Question to MM or someone more rates-market oriented: is there any way of buying a product that is long the correlation of changes in fed funds and the 30 yr on a monthly/quarterly lookback basis? I'm asking because regardless of all these issues of printing there is a big ticket of demand for the back end due so long as banks are making losses on, well, everything and riding the curve up is the easiest way to build up one's equity. Once asset markets stop haemmoraging then that demand goes away and by that time the short end will be moving up as rate rises come through. What this means though is that there will be NO demand for the long end from anyone, especially once the budget is as trashed as its likely to be in a year or so. It would be nice if someone traded such products because it would be a lot, lot cheaper than shorting the long bond futures that are illiquid as all hell out more than a few quarters.

Nemo Incognito said...

oh yeah, and i covered this here but did not get any helpful suggestions thus far:

Donlast said...

And debt is wealth according to one Californian Congressman.
That is State debt is wealth as distinct from private debt which is not wealth.

Because the questioner earnestly sought enlightenment on this strange proposition he was threatened with being thrown out of the window.

Nic said...

If you missed that CA congressman its here ... very funny:

Poverty is prosperity hehe.

k1 said...

Naive and possibly stupid question for anyone willing to answer: I know that commodities are conventionally priced in USD, but have got to wondering about the China/Australia materials trade. When the Chinese buy boatloads of iron ore from Oz, do they pay for it in USD?

I've been trying to get my head around flows of funds in the currency markets, and the China trade poses an interesting model. Any insight would be much appreciated.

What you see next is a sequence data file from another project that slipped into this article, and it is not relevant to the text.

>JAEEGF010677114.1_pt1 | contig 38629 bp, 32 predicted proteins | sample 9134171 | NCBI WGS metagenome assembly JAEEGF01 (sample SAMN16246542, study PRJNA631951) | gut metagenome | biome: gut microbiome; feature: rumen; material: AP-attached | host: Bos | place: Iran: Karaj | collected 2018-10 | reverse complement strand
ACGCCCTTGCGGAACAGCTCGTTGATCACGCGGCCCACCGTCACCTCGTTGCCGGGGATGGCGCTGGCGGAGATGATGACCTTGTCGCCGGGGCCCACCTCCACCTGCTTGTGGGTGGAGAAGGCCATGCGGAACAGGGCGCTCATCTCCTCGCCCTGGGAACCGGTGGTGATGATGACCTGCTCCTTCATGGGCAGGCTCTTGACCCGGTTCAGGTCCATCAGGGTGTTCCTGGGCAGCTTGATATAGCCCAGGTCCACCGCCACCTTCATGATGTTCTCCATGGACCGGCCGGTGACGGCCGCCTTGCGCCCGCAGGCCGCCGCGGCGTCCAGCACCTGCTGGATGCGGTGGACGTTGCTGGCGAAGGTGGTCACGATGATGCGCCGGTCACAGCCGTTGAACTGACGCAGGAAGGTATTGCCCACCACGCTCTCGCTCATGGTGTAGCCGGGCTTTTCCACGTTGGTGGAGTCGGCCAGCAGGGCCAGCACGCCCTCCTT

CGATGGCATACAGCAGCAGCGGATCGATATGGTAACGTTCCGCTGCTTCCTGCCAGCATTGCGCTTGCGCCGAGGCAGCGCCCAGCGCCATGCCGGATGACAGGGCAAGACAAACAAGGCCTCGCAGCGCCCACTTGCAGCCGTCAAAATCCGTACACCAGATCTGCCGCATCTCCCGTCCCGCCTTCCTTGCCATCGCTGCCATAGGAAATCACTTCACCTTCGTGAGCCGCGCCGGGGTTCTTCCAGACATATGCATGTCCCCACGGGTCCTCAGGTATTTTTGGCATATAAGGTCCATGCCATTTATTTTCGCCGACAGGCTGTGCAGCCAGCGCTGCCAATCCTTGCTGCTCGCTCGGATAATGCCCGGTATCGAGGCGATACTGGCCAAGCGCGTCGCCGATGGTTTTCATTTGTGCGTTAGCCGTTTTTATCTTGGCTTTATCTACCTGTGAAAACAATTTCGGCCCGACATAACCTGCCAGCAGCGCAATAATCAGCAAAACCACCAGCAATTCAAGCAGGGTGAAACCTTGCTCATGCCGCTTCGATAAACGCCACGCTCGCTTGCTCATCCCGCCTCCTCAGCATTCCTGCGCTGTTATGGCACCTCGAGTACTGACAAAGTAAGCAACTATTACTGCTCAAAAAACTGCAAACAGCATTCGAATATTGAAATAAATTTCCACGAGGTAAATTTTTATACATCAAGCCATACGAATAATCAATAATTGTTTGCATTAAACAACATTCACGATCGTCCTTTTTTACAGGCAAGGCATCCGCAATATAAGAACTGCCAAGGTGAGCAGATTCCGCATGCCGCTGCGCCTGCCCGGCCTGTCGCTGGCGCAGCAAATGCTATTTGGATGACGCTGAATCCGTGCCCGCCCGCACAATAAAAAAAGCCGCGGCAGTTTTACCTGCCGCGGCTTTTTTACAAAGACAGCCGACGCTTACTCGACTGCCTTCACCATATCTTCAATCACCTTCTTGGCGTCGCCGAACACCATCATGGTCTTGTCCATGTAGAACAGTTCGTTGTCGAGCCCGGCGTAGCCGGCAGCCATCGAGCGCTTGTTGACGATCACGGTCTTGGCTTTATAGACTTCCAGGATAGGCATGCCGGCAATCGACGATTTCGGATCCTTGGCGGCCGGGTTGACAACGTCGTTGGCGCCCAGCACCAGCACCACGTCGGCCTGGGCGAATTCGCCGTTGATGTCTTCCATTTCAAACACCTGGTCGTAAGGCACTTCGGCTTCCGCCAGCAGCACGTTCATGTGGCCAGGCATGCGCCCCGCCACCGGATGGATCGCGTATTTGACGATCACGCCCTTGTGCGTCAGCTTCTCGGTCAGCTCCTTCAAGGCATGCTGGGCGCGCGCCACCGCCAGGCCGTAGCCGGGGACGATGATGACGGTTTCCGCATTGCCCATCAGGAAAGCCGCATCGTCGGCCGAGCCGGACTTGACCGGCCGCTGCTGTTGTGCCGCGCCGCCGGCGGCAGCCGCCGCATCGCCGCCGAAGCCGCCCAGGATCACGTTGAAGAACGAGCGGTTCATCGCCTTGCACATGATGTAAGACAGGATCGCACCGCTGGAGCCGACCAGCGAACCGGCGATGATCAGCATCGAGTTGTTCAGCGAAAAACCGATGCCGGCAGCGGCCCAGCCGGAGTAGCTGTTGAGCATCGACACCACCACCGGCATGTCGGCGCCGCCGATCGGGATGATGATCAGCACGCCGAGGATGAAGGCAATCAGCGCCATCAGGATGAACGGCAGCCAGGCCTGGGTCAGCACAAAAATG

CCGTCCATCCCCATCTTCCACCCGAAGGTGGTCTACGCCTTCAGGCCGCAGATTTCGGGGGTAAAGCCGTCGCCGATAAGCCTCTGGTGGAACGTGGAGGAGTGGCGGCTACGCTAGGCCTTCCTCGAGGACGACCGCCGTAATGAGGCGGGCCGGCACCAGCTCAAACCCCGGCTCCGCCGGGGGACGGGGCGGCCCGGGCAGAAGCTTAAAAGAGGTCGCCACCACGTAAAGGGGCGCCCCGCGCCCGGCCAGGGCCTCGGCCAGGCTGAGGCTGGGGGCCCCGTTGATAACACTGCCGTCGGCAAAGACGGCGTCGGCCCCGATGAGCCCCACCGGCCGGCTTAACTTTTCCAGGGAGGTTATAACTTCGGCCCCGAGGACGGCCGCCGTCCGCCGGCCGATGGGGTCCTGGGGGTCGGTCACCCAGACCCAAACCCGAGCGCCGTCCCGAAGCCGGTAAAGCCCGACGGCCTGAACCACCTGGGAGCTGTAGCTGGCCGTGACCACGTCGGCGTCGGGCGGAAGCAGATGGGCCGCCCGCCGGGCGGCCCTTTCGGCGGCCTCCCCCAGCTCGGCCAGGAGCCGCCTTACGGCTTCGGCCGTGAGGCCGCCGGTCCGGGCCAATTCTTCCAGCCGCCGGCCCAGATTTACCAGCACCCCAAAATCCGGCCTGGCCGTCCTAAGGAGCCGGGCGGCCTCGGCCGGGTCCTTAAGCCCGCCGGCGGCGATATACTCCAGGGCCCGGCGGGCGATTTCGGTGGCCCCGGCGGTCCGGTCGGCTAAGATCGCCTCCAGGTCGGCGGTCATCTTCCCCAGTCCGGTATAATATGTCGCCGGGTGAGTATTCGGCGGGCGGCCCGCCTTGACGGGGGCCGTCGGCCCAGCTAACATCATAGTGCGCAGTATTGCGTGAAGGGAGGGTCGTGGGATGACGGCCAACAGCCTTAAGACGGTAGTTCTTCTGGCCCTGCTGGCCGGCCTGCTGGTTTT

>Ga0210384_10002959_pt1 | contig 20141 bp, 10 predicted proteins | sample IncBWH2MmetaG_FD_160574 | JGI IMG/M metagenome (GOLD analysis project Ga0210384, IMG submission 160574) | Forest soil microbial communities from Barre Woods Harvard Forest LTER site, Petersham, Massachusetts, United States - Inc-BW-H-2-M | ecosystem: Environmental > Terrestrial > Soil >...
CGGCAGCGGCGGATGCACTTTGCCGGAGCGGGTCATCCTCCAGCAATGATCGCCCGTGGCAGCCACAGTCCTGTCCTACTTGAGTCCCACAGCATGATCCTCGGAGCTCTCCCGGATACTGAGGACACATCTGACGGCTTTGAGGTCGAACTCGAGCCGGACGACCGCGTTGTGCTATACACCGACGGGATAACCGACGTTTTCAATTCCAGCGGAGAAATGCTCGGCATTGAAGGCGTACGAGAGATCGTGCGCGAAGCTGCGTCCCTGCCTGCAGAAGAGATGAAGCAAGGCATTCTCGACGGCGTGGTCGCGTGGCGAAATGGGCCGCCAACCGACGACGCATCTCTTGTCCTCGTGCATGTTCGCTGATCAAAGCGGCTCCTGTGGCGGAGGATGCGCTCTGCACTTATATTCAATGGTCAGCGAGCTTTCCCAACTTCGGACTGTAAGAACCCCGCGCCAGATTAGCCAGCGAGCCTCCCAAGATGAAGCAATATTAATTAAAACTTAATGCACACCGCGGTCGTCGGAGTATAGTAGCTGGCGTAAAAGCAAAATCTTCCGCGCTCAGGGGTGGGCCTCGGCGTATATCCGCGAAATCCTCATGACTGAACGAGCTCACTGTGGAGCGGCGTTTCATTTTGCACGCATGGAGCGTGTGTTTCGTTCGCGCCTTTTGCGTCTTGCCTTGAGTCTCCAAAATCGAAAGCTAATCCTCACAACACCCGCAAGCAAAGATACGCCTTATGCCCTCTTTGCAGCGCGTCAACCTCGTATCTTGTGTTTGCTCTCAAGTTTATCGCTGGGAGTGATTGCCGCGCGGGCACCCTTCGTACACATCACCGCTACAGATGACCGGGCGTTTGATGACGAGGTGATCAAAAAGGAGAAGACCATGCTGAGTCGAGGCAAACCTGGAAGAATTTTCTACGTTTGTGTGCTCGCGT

MW said...

@Nemo --- CMS spread options will give you correlation exposure.

But What do I Know? said...

I guess it's back to Room 101 for you, MM.

There is one relevant distinction between banker's and film star's pay that I would like to make--that the banking business has a component of "public utility" function which requires some regulatory intrusion. If a film star's new movie is a bomb, the only people hurt are the star and his/her backers. If a bank fails (especially the TBTF banks) then we are all affected. We don't allow the executives of electric and gas utilities carte blanche simply because their services are necessary and their failure is catastrophic; rather, their pay scales are subject to regulatory scrutiny. If the banks are TBTF, then they should be regulated; if they are regulated, the pay of their executives should be restrained and subject to outside review.

Steve said...

On the inflation issue, I just got back from a week at a resort 75 miles west of Montreal (I'm from NYC). We have been there every year at the exact same time.

This year: Dead. Unreal. Activities have been cut back, there were no guests to do them. Last year they had a barbeque every night in addition to the dining room; this year, only on weekends.